The ability to read the history of an object and the persons who have touched or held it is known as object reading or psychometry. Now, the word “psychometry,” as used in this article, has a different meaning from the word defined by Modern Psychology.
The word “psychometry” was coined by British researcher Joseph Rhodes Buchanan in the 1800s. He discovered that there were individuals who could hold an object and tell everything about the persons who had held or touched it.
He gathered statistics of the circumstances in which psychometry was done. He wrote his findings in a book, “A Manual of Psychometry.”
Psychometry may be defined as the psychic or mental ability to hold an object and tell everything about that object—its origin, history and the people who have touched or held it. The book was full of statistics, and, therefore, was not fun to read.
In the 1850s, a geologist, Dr. William Denton, discovered psychometry quite accidentally.
Gathering fossils in the field, Denton one day brought home an unknown specimen and showed it to his wife. When Mrs. Denton held it for a few seconds, she at once saw a vision of an extinct animal, as big as an elephant, with thick skin, and which lived in the swamps and ate only vegetables and fruits.
When the unknown specimen was finally identified, it turned out to be the fossilized tooth of a pachyderm, an extinct animal as big as an elephant, with thick skin, and which lived in swamps and ate only fruits and vegetables.
From that time on, Dr. Denton would bring home specimens from the field and his wife would identify them by merely holding the object. Later, Dr. Denton discovered that his wife’s sister could do the same.
Unknown human ability
Curious, he read literature on such ability and found only one reference to it—Joseph Rhodes Buchanan’s book “A Manual of Psychometry.”
After further experiments and research on this unknown human mental ability, Dr. Denton wrote a more interesting book he called “The Soul of Things.” In it Denton discussed the principles or characteristics of psychometry or object reading, and established it as one of man’s psychic abilities.
Almost anybody can do psychometric reading of an object, if he follows certain simple steps or procedures, like relaxing his mind and body, being passive and receptive to any idea that comes to mind, and suspending rational judgment or analysis.
I discovered “object reading” quite accidentally in the late ’70s. A friend doing psychic research was fond of testing my psychic abilities, even if I insisted that I did not have such ability. At that time, I was very skeptical of people who claimed to have ESP or psychic powers.
In one dinner, a friend said, “I want to conduct an experiment with you.” Before I could protest, he continued, “I have four pens. One of these is a special one. I want you to hold each pen, with your eyes closed, and tell me which I am referring to as special.”
I reluctantly closed my eyes and held each pen. When he handed me the fourth pen, it felt different from the rest. So I said, “This is the special pen!”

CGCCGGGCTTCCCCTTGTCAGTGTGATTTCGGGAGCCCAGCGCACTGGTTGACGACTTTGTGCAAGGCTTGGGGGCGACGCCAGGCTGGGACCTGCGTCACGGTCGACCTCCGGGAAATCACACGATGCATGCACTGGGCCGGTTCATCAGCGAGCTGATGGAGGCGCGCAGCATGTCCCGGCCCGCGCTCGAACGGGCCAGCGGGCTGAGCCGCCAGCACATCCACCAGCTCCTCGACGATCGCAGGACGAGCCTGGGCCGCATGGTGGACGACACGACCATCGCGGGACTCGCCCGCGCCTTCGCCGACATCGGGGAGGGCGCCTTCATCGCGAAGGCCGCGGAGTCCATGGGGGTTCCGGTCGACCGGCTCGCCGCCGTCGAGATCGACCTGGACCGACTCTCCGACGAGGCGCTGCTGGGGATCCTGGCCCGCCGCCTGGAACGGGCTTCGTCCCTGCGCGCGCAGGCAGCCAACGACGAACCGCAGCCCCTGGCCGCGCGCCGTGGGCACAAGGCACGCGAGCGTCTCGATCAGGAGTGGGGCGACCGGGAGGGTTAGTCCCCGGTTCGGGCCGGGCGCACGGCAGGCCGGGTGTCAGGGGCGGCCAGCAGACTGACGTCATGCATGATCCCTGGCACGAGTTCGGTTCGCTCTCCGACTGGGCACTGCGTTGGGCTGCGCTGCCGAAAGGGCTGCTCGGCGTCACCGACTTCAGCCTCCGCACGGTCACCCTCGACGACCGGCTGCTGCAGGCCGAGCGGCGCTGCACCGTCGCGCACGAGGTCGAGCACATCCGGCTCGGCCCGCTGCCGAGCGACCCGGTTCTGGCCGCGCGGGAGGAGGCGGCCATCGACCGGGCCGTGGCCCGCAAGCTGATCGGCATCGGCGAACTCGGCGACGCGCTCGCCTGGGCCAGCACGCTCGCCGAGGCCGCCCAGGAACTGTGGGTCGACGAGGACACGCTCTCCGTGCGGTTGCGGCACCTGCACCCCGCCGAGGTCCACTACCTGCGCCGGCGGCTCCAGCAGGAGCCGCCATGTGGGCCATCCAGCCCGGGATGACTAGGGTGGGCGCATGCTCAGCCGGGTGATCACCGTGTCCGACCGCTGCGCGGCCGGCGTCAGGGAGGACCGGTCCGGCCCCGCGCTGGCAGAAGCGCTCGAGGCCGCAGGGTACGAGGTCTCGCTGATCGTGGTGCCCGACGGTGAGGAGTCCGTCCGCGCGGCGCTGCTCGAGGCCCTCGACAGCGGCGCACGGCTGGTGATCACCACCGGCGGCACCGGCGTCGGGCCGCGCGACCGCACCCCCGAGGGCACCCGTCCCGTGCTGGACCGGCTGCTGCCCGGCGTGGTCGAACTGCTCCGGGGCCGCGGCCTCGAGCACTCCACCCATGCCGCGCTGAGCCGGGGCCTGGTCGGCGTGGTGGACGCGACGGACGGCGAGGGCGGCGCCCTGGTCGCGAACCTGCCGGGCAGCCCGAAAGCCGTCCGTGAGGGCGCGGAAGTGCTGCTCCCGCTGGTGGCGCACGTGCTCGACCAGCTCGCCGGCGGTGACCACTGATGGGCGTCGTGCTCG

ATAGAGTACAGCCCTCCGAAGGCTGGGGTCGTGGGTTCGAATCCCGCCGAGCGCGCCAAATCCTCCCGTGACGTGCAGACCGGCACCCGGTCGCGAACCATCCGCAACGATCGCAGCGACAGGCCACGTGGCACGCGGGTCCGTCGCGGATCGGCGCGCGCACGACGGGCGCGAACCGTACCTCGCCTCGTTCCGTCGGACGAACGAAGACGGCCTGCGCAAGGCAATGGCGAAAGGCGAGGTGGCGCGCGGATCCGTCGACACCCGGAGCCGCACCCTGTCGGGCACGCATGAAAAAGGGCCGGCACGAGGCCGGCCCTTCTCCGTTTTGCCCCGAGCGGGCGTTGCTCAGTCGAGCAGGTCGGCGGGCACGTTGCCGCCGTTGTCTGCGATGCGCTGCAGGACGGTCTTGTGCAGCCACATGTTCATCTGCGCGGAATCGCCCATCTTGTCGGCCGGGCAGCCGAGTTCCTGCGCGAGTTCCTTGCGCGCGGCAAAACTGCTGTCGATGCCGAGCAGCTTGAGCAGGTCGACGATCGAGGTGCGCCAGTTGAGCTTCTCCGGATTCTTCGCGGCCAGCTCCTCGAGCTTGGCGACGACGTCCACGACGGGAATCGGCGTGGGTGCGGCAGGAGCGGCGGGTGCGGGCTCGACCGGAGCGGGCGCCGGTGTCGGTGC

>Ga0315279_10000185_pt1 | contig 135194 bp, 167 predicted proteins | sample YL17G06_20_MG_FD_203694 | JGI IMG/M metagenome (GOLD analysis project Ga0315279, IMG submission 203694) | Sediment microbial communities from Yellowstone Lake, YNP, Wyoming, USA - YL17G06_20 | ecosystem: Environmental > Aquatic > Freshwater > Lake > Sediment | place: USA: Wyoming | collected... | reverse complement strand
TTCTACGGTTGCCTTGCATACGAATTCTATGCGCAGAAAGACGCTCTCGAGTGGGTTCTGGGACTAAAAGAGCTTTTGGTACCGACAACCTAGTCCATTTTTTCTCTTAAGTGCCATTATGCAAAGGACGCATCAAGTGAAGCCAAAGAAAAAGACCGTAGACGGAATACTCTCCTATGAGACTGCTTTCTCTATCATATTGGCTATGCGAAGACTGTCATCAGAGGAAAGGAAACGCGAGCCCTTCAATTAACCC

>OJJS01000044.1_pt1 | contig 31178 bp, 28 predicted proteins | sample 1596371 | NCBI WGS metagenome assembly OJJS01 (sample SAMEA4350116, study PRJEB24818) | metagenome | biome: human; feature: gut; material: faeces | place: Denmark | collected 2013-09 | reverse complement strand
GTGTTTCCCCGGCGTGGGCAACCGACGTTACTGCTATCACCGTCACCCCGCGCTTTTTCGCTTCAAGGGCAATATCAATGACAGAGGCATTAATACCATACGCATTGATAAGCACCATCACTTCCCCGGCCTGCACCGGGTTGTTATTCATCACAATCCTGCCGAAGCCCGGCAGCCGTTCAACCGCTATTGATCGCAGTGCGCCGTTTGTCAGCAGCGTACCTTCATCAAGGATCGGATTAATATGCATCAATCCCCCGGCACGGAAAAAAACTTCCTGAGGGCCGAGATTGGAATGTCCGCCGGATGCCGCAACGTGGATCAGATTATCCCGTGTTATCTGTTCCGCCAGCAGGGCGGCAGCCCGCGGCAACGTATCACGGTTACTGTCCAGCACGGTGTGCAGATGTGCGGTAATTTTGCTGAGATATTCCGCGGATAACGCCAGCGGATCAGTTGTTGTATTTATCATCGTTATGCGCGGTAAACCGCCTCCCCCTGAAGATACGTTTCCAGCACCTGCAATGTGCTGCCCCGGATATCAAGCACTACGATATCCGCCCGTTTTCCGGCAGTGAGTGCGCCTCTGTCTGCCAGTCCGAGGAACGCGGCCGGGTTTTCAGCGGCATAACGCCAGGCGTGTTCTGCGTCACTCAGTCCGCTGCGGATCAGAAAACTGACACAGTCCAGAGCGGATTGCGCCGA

“You are correct!” he exclaimed with great contentment. “How did you know?”
“I don’t know,” I replied. “It felt different from the others. What’s so special about that?”
“Well, nothing much, really,” he said. “It just belonged to a friend who just died. I just wanted to know if you could identify that pen.”
I told him he was crazy. He said he’d always known I was a psychic. I told him that was a mere coincidence, a product of chance. One out of four was not really impressive, I thought.
I had already forgotten that incident when something quite extraordinary took place a few weeks after that. We were in Baguio to look into the controversial faith healers and psychic surgeons.
One evening, in my friend’s condo unit, with nothing much to do since there was no TV or radio, my friend said, “Why don’t we conduct an experiment?
“I want to know if you can identify which book is about President Marcos, with your eyes closed. I will place each book on your lap and put your hand on the cover, and tell me which book is about Marcos.”
“How can I do that?” I protested.
“Let’s just try, okay?” he said.
So, I sat on a chair and closed my eyes and as he put one book at a time on my lap, I placed my right hand on the cover.
To make sure I would not be able to differentiate one book from the other, he chose books which were of the same size and thickness. I would learn later that the books he placed on my lap were the Bible, a Webster’s dictionary, Tolstoy’s “War and Peace,” another book I can’t remember, and the book about Marcos.
When he placed the fifth book on my lap and I put my hand on the cover, I said, “This is the book about Marcos.”
I opened my eyes and saw the Marcos biography, “For Every Tear a Victory.”
I was surprised at how I was able to identify the book with my eyes closed.
Then my friend told me, “Close your eyes again, open the book at random to any page and put your hand on that page.”
I did as he directed because I was encouraged by what I just did. After a few seconds, I felt a sharp pain in my body. And then I saw blood. As I told this to my friend, I quickly opened my eyes and read what was written on that page.
It told of the time Mr. Marcos was a guerrilla soldier during the war. He had been shot, and there was indeed blood! I knew this time it was no coincidence.
Next week: Why antiques can be dangerous
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